worthing history
 

© FREDDIE FEEST 2012

 
Memories of Edward Snewin
 
       
 
South Street, Worthing
LOOKING SOUTH:  South Street, Worthing, in 1823, facing south, towards the sea. At the far end is the old Sea House hotel before rebuilding in 1826. The stile on the right is where the Beales store stands today.

IN EDWARD SNEWIN'S young days, Worthing was little more than a single road called Worthing Street. This was later renamed High Street and at the top end, near the Swan Hotel, was Tanner’s Lane. 

     In those days, Warwick Street, South Street, Cross Lane (now Montague Street) and East Lane (today’s Brighton Road) were mere farm tracks. Except for one or two isolated farmhouses, Worthing Street contained all the buildings in the village.
    
    
HOW sparse our knowledge of Worthing in the 19th century would be if amateur historian Hubert Edward Snewin had not put pen to paper at the age of 85 and recorded these and numerous other personal memories of the town and some of its residents.
     Snewin had a remarkably retentive memory and was able to recall events and people who lived 80 years earlier with a clarity that would have been the envy of Samuel Pepys. The second generation of a well-known local building firm that had been founded by his father, John Snewin, in 1807, Hubert Edward Snewin also left us details of almost every Worthing building and its occupants in those far off days.
     The life and memories of Edward (as the son was best known) spanned a tumultuous period in British history, from just before the Battle of Waterloo to the relief of Mafeking in the Boer War.
     It coincided with the rise of Worthing from a tiny fishing hamlet to flourishing seaside resort.

Erosion, East Worthing
MAKING WAVES:  Sea erosion destroyed East Worthing coastguard station three times during Edward Snewin’s life. In January, 1869, the Half Brick Hotel was also destroyed by waves.
    Snewin penned not so much an historical text book but a combination of rambling historical records and low-key gossip but his descriptions conjured up a unique picture of old Worthing, which at the time he was born was still only a minor adjunct to the village of Broadwater.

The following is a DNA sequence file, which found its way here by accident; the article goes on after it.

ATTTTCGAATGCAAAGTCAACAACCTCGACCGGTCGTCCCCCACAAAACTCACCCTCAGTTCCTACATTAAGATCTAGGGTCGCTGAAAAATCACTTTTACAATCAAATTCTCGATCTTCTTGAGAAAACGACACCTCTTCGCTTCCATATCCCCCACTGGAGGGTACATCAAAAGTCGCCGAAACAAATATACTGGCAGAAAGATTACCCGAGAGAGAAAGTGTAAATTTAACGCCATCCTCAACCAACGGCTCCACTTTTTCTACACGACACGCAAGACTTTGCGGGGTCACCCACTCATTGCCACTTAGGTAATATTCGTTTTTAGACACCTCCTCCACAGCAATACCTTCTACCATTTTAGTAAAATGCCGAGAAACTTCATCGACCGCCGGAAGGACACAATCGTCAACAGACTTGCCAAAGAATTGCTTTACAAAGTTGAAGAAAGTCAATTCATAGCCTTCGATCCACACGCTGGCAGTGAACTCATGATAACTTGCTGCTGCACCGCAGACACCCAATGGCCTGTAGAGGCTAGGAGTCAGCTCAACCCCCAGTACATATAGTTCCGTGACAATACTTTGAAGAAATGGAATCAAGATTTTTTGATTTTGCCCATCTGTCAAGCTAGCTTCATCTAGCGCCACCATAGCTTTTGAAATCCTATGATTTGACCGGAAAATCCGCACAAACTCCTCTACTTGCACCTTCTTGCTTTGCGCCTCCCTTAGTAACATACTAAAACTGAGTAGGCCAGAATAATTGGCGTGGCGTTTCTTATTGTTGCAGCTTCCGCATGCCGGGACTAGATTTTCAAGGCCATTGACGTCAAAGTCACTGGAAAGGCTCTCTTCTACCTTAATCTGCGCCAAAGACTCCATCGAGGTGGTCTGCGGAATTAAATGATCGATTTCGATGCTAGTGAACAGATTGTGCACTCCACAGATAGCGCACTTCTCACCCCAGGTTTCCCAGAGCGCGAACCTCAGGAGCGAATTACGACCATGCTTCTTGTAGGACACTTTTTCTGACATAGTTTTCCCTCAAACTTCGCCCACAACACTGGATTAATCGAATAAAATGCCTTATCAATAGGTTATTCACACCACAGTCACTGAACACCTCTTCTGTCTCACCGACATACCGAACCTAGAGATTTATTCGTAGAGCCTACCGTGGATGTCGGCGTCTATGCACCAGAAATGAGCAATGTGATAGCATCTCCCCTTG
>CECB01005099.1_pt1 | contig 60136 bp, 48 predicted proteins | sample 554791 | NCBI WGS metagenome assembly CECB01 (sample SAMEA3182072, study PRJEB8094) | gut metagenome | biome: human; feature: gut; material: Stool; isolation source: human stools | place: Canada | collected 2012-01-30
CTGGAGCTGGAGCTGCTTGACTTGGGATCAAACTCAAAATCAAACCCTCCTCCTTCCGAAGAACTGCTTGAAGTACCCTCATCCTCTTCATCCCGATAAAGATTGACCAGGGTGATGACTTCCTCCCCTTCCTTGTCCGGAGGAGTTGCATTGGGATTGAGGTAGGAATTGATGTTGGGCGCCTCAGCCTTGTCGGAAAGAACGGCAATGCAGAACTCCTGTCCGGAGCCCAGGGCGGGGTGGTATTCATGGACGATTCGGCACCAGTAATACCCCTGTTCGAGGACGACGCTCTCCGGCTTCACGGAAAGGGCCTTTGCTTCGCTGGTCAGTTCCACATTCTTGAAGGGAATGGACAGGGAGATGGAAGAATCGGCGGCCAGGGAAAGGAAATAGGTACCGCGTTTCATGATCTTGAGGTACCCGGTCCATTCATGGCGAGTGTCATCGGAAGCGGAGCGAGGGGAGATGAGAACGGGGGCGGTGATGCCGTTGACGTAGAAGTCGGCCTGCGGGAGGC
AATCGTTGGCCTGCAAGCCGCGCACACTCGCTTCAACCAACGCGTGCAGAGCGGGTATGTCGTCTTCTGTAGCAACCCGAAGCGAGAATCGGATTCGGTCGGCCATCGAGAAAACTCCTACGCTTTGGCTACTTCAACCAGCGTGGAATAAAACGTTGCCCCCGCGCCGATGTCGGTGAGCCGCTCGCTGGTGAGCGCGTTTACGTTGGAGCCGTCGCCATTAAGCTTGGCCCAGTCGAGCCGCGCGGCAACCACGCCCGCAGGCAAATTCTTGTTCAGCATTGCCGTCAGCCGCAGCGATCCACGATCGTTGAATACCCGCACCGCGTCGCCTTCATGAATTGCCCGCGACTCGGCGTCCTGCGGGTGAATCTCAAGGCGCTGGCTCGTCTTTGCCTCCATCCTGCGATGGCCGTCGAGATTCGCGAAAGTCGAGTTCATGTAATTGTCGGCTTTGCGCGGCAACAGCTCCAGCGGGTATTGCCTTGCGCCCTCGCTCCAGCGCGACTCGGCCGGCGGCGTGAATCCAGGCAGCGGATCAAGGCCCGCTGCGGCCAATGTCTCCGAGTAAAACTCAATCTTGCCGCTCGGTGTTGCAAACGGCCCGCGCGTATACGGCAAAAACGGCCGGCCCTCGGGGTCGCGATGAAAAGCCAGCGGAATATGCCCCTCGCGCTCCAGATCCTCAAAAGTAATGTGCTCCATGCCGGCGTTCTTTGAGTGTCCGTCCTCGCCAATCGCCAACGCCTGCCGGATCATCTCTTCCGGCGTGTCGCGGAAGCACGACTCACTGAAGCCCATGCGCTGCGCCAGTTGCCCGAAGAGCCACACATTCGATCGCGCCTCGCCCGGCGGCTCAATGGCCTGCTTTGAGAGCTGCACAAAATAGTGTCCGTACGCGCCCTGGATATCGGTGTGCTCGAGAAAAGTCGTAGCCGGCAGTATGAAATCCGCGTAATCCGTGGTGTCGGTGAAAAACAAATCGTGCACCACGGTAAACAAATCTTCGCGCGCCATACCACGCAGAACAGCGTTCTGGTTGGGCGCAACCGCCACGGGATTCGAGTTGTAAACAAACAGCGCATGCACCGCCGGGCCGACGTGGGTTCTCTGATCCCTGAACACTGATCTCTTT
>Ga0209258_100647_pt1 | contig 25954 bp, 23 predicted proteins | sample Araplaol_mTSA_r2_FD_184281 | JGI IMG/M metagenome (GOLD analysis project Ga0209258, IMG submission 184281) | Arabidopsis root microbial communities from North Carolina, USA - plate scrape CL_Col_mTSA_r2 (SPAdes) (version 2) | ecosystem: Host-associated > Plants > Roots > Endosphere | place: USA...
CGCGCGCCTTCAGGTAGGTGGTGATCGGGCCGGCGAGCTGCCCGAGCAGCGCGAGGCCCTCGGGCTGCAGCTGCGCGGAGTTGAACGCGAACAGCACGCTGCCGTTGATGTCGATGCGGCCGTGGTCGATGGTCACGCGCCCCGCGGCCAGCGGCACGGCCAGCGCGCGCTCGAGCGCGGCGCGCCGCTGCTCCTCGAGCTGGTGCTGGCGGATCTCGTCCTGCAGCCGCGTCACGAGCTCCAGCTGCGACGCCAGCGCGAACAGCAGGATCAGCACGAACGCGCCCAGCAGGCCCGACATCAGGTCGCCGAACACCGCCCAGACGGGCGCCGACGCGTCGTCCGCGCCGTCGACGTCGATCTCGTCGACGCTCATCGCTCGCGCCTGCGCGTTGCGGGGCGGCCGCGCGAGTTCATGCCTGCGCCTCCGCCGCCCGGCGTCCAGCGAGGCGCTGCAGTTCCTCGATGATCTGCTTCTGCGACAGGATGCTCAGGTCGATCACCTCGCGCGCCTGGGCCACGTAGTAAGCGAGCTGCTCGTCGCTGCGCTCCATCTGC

The oldest house in Worthing at that time had been built in 1762, beside the junction of today’s High Street and Lyndhurst Road. It remained in place until after World War Two, when it made way for an extension to Searle’s Garage. Today, a Waitrose supermarket occupies the site. In Snewin’s young days, Worthing was approached from Broadwater by way of South Farm Road, then called Brookstead Lane. This was the early 1800s, when a miller by the name of Thomas Moore built a windmill at the junction of South Farm Road and Teville Road.
Edward Snewin
EYE-WITNESS:  Edward Snewin,    amateur historian extraordinary. He was born in 1813, two years before the Battle of Waterloo, lived right through the reign of Queen Victoria and learned about the Relief of Mafeking in the Boer War before he died in 1900.
Another rough track followed an embankment along the seafront to the separate village of Heene.
     The land between Heene and Worthing was known as the West Field, the area eastwards from High Street to Ham Lane as Middle or Home Field (from which today’s Homefield Park and Homefield Road are derived) and from Ham Lane east-wards to Lancing was East Field.
South of the present shoreline was a broad stretch of pastureland known as the Worthing Common or Salt Grass. “Here”, Edward Snewin recalled, “were one or two small houses, an inn and a building where the Court of the Manor was held.”
     Worthing Common gave up fine clay that was used for making the light cream-coloured bricks of which some of the oldest houses in Worthing were built.
     Unfortunately, the policy of allowing this clay to be dug, as well as the extensive removal of shingle for road making during the early part of the 19th century, accelerated systematic erosion by the sea.